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Hi,

My question relates to the relationship in Radiance between sky conditions and irradiance. I understand that the packages Gendaymtx,Gendaylit and GenCumulativeSky generate a Radiance scene with sky conditions and they also use both direct and diffuse irradiance data from epw files.

What I don't understand is the relationship between the sky conditions (the R,G,B) values of the sky scene the irradiance data and how irradiance in W/Sr/m2 is calculated for each patch of the sky.

For example the default sky color of Gendaymtx according to the documentation - http://www.radiance-online.org/learni... is:

0.960 1.004 1.118

So what is the relationship between the sky color above and the epw irradiance values how are they combined to calculate the irradiance or luminance falling on a surface?

Perhaps I am just missing something but the radiance documentation is very sparse on this particularly GenCumulativeSky. Any insights would be greatly appreciated I am trying my best to understand the code behind Radiance. Thank you!

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The best places to start would be the man pages for gensky and gendaylit. GenCumulativeSky is not part of the Radiance distribution and references to documentation and downloads are spotty, but you can find links in the radiance-general archives and elsewhere.

It is a little crazy that you can edit the RGB values for the skyfunc, but that's part of the joy of using Radiance. You can make the sky any color you want but it's up to you to make sure the values integrate photometrically to 1. If you're mostly interested in accurate values (and not pretty pictures), you can just use greyscale values.

As for how the radiance is assigned across the hemisphere, that's based on the sky type and algorithm selected. The CIE specifies 15 types in CIE S 011/E:2003 (a few of these are what gensky uses), and Perez defines the distribution in several papers which I can't find at the moment, used by gendaylit. I recommend using gendaylit, which automatically takes diffuse horizontal and direct normal irradiance or illuminance and makes a reasonable distribution based on that.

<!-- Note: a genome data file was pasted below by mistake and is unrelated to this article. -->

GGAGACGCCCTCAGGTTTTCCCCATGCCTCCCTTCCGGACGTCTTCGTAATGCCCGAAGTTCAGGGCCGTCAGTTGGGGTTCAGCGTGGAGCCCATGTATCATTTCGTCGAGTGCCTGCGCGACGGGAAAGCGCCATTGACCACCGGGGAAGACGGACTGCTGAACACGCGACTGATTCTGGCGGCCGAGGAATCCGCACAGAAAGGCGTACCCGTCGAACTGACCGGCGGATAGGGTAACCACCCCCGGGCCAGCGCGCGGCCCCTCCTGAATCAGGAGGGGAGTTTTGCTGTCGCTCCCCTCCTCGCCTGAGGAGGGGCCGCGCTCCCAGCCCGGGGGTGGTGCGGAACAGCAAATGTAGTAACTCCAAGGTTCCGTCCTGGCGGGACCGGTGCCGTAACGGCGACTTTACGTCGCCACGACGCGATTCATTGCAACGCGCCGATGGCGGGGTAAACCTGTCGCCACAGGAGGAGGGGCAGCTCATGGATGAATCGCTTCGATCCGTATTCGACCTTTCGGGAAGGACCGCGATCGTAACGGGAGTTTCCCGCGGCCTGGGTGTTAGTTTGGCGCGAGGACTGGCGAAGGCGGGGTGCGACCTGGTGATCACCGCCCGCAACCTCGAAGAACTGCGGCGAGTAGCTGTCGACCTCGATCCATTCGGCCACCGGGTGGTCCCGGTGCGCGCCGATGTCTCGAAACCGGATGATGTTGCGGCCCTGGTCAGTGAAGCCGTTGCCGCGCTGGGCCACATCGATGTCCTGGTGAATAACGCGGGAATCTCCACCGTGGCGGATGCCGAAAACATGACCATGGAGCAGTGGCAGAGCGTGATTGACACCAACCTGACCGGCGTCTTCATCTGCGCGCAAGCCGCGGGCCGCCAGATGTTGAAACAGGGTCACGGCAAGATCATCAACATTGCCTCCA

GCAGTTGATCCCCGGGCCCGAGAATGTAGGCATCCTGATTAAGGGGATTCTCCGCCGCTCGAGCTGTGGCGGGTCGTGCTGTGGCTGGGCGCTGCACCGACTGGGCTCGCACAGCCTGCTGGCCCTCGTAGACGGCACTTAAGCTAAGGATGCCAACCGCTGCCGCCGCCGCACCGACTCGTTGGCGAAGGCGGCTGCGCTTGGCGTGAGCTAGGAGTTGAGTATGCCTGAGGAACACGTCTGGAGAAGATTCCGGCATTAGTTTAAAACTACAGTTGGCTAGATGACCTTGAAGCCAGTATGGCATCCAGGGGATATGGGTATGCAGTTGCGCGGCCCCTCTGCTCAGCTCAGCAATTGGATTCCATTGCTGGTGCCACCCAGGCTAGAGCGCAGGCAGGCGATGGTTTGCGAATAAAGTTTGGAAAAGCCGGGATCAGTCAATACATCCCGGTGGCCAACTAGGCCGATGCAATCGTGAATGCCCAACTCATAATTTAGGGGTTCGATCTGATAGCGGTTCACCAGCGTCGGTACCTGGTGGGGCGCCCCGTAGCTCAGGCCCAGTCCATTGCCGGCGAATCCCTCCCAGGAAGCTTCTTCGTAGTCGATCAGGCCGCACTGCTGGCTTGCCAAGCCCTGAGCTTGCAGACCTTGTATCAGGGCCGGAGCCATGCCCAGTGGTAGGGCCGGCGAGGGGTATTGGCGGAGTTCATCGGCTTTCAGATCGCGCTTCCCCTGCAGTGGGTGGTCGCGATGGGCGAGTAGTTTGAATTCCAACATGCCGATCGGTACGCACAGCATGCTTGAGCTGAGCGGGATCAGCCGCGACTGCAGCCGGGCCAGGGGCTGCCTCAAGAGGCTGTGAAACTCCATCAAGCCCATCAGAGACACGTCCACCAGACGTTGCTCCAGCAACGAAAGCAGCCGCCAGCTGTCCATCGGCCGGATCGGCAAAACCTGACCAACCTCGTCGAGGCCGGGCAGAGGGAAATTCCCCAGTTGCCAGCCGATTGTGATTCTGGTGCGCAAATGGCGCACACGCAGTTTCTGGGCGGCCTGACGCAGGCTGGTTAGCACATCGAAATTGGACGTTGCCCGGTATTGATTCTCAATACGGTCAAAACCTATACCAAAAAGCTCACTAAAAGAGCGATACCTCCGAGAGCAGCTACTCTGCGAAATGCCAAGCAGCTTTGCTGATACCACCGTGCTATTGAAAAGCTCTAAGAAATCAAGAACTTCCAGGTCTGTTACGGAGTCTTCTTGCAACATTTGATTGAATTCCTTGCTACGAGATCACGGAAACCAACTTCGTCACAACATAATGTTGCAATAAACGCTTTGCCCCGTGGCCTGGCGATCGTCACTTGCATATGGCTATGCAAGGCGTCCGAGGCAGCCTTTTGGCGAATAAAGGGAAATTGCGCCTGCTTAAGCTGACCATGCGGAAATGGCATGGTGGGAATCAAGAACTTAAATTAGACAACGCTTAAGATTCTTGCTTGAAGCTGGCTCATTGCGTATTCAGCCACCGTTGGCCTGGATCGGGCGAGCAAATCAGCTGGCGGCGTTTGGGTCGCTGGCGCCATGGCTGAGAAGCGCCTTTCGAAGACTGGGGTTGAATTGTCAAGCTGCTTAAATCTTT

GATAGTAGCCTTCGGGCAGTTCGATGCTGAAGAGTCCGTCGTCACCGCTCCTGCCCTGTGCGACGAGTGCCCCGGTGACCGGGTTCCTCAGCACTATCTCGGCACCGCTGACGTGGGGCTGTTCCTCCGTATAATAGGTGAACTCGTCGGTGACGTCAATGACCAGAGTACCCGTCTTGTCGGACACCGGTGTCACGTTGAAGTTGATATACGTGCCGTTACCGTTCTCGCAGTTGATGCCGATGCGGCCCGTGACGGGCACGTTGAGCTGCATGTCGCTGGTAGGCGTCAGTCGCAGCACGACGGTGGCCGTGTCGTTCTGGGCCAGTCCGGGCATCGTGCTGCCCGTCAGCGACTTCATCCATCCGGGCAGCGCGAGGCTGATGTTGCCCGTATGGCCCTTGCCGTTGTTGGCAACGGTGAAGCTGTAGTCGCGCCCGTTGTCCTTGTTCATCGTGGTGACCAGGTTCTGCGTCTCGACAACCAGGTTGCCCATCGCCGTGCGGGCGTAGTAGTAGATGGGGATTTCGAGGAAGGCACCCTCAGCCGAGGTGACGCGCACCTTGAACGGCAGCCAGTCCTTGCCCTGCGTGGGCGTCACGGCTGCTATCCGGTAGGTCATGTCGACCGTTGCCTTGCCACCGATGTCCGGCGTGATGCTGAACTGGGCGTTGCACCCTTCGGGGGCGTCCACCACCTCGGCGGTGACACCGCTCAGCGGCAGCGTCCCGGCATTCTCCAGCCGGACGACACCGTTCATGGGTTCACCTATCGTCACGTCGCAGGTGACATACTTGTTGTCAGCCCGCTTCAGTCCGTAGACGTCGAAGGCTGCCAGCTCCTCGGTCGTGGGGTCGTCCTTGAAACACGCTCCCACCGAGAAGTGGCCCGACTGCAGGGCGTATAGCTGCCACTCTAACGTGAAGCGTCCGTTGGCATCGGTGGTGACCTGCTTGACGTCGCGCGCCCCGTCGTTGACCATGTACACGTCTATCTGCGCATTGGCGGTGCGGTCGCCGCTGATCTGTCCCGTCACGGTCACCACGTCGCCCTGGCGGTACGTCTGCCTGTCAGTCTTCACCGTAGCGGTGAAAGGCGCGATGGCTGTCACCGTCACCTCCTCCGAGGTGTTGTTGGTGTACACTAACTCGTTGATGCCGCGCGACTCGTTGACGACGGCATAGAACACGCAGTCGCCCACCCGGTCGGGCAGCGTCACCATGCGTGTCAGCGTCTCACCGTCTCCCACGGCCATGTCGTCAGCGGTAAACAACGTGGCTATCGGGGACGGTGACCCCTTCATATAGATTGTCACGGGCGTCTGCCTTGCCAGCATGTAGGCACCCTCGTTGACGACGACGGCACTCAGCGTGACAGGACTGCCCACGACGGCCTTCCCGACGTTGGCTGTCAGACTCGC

UPDATED 14-Jun-2016

The color is totally arbitrary, however this is very important, the weighted average RGB must add up to 1! If you pick values that give you a pleasing sky color but add up to greater or less than 1, your sky luminance will be incorrect. It will be factored by the deviation from 1 in your average.

Be sure to read Greg's response in that thread, regarding the solar efficacy value. There's also good stuff on ground reflectance values.

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@rpg777 thank you for your answer, I have read through gensky and gendaylit thoroughly I understand that the Perez model is used to set the distribution of radiance in most of the models however I still don't understand the relationship between sky color and the irradiance. Would you be able to elaborate on this further?

Also when you say integrate photometrically do you mean the following equation? .265 * Red + .67 * Green + .065 * Blue

( 2016-05-26 18:05:13 -0500 )edit

Again, the sky color is something you can change (if you wish) in the Radiance sky/scene description. If you leave it alone Radiance will set a default color which will not affect the total radiation. I recommend using greyscale values for the model materials as well as the skies for doing numeric work (i.e. not pretty pictures). And yes I mean the RGB values should be weighted by V lambda as you have above, times the luminous efficacy value of 179 (this is a Radiance thing). Does that make sense?

( 2016-06-01 09:45:07 -0500 )edit

@rpg777 again thanks for your reply, I think I now understand in summary: - Sky color doesn't affect total radiation that is drawn from location data say a epw file however - the RGB sky color does affect the lluminance through the photo metric equation is this correct?

( 2016-06-13 14:38:40 -0500 )edit
1

In the context of defining skies for Radiance, yes. The RGB values will affect the appearance (color) of the sky in a Radiance rendering, but there is no "sanity testing" in Radiance for the validity of the input, so you could end up defining a sky model that adds or subtracts energy from the input. This is because the total energy (flux) is mapped to a "glow" source, which accepts a final set of RGB modifiers. By default they are "1 1 1" for uncolored skies, but you can go hog wild.

( 2016-06-13 15:11:56 -0500 )edit

Thanks I see clearly now that its imperative to set the correct sky colors in Radiance otherwise the results will be crazy. Perhaps I should open another question but I also want to ask, if all the RGB values are below 1 does this mean that there is no glow and therefore no light will be emitted?

( 2016-06-13 16:59:44 -0500 )edit